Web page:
I am very clear that I will spend no more than 50 percent of revenue on employee costs. Likewise, my team is aware that adding to the headcount leaves fewer dollars for me to spend on raises or bonuses. They are also aware that adding people must add revenue dollars.
This very basic concept provides a great hiring framework and allows you to look at your hiring decisions logically and systematically.
Revenue Per Employee
Revenue per employee is another quick and simple gauge to make sure that your firm has the right number of people. Generally, $150,000 or more of revenue per employee is a good goal. Employees are different from contractors or virtual assistants. If you are on your own and are not at the $300,000 total revenue mark, consider using a nonemployee to help support your needs.
One number that is critical to your financial health is your accounts receivable percentage. What percentage of the dollars you bill (if you bill hourly) are you collecting? Anything less than 95 percent is not tolerated in the firm—it means we are working for free. We allow for 5 percent to be uncollected because there are times when we have purposefully allowed clients to make payments. As long as the decision is intentional and within the larger framework of ensuring cash flow, we have decided this is acceptable in my firm.
A Question to Ponder
We all want to do great work for our clients and serve them in an effective and efficient manner. One question that I try to ask myself and that I ask all my staff to ask themselves constantly is whether the task they are doing at any given time is the best use of their time. Can the task be done with technology, by an outsourced person or service, or by a lower level staff person within the office? Asking this question allows us to ensure we are constantly growing and that our financials are always part of the considerations when making decisions.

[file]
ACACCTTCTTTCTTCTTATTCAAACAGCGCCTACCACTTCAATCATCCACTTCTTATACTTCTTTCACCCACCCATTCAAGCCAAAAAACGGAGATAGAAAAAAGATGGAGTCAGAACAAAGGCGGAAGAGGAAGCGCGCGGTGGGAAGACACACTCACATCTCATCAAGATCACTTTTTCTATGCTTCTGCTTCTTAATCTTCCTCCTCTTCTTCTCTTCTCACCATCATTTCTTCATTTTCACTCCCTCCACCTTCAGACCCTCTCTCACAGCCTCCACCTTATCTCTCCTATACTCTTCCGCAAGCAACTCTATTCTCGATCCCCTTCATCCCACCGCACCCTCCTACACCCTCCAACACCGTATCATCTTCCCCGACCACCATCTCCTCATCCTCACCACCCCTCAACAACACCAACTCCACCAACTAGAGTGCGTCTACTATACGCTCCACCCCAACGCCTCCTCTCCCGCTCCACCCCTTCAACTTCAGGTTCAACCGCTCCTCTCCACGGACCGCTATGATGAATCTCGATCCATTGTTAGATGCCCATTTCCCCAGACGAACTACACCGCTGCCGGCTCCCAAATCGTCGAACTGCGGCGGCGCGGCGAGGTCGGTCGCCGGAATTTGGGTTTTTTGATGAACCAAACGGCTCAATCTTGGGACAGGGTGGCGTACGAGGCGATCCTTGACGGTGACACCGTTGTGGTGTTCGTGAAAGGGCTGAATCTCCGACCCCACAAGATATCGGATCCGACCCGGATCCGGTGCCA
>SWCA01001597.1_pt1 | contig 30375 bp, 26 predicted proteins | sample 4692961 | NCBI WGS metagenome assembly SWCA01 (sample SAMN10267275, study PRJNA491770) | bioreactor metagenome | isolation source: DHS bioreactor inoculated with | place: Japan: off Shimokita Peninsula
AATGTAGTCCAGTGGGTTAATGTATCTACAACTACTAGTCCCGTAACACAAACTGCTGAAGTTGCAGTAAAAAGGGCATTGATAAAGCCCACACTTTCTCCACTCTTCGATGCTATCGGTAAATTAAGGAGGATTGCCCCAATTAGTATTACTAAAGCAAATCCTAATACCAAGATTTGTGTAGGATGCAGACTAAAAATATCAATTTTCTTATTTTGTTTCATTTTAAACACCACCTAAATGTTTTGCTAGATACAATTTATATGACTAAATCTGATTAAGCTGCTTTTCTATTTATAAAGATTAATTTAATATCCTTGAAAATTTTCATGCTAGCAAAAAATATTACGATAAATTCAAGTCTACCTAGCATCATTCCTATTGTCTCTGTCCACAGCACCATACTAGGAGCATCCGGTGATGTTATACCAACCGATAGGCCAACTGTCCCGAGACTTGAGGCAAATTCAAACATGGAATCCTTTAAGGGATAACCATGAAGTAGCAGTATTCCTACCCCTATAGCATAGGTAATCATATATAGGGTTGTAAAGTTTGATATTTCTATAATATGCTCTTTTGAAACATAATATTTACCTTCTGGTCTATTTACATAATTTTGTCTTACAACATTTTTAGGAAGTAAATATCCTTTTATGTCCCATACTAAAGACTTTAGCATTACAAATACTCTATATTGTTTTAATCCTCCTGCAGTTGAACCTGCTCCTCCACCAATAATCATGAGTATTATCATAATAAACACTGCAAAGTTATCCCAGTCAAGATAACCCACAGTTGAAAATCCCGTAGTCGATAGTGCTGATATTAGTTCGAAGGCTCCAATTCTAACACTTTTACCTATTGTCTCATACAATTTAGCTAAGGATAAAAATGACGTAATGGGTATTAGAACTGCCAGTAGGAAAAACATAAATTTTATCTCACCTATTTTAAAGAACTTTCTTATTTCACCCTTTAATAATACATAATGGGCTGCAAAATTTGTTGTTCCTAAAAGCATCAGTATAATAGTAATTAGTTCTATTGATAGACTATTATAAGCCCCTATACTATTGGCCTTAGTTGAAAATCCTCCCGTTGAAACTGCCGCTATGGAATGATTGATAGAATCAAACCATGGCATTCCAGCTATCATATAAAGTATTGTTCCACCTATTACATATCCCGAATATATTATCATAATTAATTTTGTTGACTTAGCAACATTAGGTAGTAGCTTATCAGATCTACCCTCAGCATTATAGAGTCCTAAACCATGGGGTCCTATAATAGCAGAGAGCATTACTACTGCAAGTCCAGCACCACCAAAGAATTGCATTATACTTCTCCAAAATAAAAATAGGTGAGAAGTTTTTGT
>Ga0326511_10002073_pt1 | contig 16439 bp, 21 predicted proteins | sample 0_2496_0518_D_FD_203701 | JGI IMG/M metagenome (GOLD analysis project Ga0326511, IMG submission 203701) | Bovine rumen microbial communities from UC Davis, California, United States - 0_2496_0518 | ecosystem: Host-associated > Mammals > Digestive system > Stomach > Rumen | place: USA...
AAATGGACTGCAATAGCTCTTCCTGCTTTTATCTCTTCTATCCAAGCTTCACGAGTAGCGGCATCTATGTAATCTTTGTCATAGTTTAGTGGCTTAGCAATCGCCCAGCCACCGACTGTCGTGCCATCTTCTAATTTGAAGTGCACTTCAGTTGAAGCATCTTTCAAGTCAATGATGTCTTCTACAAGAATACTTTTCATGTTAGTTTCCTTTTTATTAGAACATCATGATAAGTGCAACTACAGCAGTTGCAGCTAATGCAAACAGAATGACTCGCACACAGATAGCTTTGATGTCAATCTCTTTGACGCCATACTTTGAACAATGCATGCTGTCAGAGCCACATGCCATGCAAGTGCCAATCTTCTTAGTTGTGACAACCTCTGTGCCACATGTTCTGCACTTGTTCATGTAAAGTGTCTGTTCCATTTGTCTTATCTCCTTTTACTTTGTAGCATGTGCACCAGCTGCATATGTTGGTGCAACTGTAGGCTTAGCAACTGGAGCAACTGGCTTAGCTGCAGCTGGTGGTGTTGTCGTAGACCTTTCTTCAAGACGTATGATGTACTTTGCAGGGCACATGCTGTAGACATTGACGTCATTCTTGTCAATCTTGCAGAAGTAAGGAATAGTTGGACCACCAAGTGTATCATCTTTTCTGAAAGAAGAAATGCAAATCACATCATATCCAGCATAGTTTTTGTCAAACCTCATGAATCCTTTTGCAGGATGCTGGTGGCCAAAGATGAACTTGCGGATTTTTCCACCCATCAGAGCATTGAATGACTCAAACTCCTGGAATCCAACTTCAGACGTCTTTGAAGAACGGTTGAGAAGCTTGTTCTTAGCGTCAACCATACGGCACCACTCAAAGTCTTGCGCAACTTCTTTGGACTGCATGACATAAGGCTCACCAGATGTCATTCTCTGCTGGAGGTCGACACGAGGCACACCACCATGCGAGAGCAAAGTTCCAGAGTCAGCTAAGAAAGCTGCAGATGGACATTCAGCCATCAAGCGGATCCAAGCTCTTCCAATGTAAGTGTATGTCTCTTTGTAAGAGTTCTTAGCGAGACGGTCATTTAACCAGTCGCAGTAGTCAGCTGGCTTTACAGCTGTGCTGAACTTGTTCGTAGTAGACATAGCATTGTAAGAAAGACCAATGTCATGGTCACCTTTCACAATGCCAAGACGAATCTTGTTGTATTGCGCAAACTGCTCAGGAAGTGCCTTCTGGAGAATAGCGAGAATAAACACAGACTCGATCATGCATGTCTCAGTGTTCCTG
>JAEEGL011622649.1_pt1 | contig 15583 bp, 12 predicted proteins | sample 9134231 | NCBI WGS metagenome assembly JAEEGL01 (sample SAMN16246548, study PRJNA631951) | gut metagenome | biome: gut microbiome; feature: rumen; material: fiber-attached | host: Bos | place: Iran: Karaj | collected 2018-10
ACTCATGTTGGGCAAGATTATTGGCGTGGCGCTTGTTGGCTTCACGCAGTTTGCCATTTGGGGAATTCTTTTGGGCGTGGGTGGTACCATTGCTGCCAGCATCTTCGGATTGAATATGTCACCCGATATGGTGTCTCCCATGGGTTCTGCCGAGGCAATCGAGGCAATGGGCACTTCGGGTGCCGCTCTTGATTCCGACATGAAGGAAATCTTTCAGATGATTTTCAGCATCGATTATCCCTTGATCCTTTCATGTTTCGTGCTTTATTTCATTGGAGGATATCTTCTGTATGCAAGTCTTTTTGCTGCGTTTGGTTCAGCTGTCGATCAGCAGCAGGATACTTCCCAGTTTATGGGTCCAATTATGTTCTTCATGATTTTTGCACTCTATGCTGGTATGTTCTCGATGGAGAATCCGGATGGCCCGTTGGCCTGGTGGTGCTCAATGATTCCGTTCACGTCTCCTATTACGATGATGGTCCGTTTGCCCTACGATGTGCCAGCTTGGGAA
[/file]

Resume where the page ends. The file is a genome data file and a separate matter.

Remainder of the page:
I have struggled with hiring and management more than any other area in my firm. I have read books, listened to podcasts, studied human behavior, and implemented policies and procedures surrounding hiring and management. I have used legal recruiters, local bar associations, LinkedIn ads, hiring consultants, and “Topgrading” procedures. I have put candidates through personality testing, rigorous background tests, and multiple interviews, including group and individual interviews. More often than not, I have gotten it wrong.
Why We Had Turnover (at first)
In the early days, there was near-constant turnover. This could be due to so many factors. I was employing people as contractors, for part-time work and low pay. We didn’t offer health or retirement benefits and didn’t pay for bar dues or CLEs. We can expect anyone in that situation to be looking for better employment options. But as time went on and we fixed everything listed above, we still had turnover problems, or bad-behavior problems, or infighting within the office. The bad behavior problems mostly surrounded people refusing to follow systems or processes. My tendency was to let things go, and this only fueled ignoring policies by those free spirits who thought they had a better way.